1. Limited time only! Sign up for a free 30min personal tutor trial with Chegg Tutors
    Dismiss Notice
Dismiss Notice
Join Physics Forums Today!
The friendliest, high quality science and math community on the planet! Everyone who loves science is here!

Whirling Rope

  1. Apr 29, 2010 #1

    In one of the examples of "An Introduction to Mechanics" he argues that the tension at the end of a whirling rope must be zero as the end is free.

    I just don't understand how this can be.
    Below is the example
    Last edited: Apr 29, 2010
  2. jcsd
  3. Apr 29, 2010 #2
    is he talking about a length or rope being rotated as a straight line or where the rope is in a sine wave?
  4. Apr 29, 2010 #3
    never mind, I see it now.
    the end of the rope has no further mass beyond it or no more rope to provide the tension from the rotational acceleration, at any point r between the ends the tension will be based on the delta from r to the free end and the fixed end.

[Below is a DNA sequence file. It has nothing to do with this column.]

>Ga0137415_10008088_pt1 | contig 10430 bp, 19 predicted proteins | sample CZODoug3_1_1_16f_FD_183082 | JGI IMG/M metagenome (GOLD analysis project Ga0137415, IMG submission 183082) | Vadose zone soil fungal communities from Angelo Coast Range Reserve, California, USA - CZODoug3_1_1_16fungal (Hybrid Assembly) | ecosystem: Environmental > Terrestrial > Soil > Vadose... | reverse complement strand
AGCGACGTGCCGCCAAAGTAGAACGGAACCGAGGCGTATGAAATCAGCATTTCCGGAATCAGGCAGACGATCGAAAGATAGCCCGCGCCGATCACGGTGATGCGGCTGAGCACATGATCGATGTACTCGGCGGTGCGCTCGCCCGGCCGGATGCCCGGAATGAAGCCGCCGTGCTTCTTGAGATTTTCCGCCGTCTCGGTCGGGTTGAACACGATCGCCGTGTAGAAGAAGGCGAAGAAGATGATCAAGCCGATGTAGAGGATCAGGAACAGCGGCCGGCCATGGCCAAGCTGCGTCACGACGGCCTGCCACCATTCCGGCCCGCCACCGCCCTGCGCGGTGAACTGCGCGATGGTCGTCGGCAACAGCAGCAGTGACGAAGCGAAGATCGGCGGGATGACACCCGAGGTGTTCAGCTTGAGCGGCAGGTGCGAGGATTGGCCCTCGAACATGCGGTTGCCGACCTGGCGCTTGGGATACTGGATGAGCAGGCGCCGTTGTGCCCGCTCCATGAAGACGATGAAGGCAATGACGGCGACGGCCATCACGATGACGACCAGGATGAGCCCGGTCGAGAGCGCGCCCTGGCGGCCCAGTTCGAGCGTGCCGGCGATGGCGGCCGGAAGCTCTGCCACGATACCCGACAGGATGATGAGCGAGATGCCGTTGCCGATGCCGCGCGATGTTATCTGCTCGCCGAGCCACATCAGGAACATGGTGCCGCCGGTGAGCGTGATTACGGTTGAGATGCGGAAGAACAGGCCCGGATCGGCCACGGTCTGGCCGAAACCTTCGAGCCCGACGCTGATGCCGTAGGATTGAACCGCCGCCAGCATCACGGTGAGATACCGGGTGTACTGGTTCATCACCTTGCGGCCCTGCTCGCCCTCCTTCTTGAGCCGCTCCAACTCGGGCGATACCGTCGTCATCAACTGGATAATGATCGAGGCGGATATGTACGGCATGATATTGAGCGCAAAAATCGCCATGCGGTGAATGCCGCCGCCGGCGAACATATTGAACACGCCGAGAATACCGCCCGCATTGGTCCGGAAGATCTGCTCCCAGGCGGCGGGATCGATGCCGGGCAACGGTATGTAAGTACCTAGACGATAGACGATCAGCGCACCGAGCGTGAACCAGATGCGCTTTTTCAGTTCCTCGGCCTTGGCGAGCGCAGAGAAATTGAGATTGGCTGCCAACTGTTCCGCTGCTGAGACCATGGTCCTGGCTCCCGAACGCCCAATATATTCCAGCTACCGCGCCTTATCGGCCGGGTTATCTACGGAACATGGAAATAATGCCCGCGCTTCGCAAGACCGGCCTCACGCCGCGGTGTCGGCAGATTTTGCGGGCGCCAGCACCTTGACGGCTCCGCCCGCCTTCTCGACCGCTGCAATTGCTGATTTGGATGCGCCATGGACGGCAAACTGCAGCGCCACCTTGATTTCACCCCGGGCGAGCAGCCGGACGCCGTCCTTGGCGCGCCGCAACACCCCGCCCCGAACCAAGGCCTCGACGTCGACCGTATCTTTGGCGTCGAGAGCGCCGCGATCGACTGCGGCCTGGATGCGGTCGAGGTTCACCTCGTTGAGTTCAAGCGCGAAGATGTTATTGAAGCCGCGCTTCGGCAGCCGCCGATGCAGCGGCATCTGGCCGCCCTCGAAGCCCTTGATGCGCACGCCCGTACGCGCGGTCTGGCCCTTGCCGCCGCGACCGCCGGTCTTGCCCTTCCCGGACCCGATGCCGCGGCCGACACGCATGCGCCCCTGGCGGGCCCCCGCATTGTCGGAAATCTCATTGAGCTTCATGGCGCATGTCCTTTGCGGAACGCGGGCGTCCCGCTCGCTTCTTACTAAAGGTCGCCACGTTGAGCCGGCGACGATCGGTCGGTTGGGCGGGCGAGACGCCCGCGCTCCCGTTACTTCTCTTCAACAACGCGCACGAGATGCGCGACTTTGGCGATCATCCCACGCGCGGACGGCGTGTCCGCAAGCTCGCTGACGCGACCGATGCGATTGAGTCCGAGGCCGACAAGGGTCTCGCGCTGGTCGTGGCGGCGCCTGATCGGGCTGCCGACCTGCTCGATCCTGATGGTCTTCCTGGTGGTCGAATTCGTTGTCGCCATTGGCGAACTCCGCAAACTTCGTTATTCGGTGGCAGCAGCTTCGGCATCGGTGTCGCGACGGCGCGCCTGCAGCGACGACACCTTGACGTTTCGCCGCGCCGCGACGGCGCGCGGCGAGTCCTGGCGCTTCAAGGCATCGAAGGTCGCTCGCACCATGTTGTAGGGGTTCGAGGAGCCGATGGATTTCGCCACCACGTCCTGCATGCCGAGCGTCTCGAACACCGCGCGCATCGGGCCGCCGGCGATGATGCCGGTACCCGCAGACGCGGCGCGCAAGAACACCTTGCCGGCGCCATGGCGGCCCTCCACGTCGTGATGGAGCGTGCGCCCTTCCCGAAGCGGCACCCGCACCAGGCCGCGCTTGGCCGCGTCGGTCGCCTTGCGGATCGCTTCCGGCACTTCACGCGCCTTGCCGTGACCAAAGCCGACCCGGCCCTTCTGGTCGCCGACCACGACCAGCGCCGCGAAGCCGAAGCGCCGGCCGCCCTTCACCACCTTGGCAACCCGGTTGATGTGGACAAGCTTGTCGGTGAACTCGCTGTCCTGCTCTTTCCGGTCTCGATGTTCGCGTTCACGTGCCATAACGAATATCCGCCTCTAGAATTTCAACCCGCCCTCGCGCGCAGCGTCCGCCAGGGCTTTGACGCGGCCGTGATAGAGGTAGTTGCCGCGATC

5. Apr 29, 2010 #4
    I'm sorry but could you please explain better?
  6. Apr 29, 2010 #5
    Sounds like you've reached the end of your rope...

    Well if there's nothing beyond the end then how can there be any tension on it?
  7. Apr 29, 2010 #6
    The tension at a distance [itex]x[/itex] from the end of the rope acts on the segment of the rope between the end and distance x.

    If the mass of this segment of the rope is [itex]m_x[/itex] and the tension is [itex]T_x[/itex], then [itex]T_x=m_xa_x[/itex], where [itex]a_x[/itex] is the acceleration of this segment of the rope.

    Since [itex]m_x\rightarrow 0[/itex] as [itex]x\rightarrow 0[/itex], then unless the end of the rope is subject to infinite acceleration we must also have [itex]T_x\rightarrow 0[/itex] as [itex]x\rightarrow 0[/itex].
Share this great discussion with others via Reddit, Google+, Twitter, or Facebook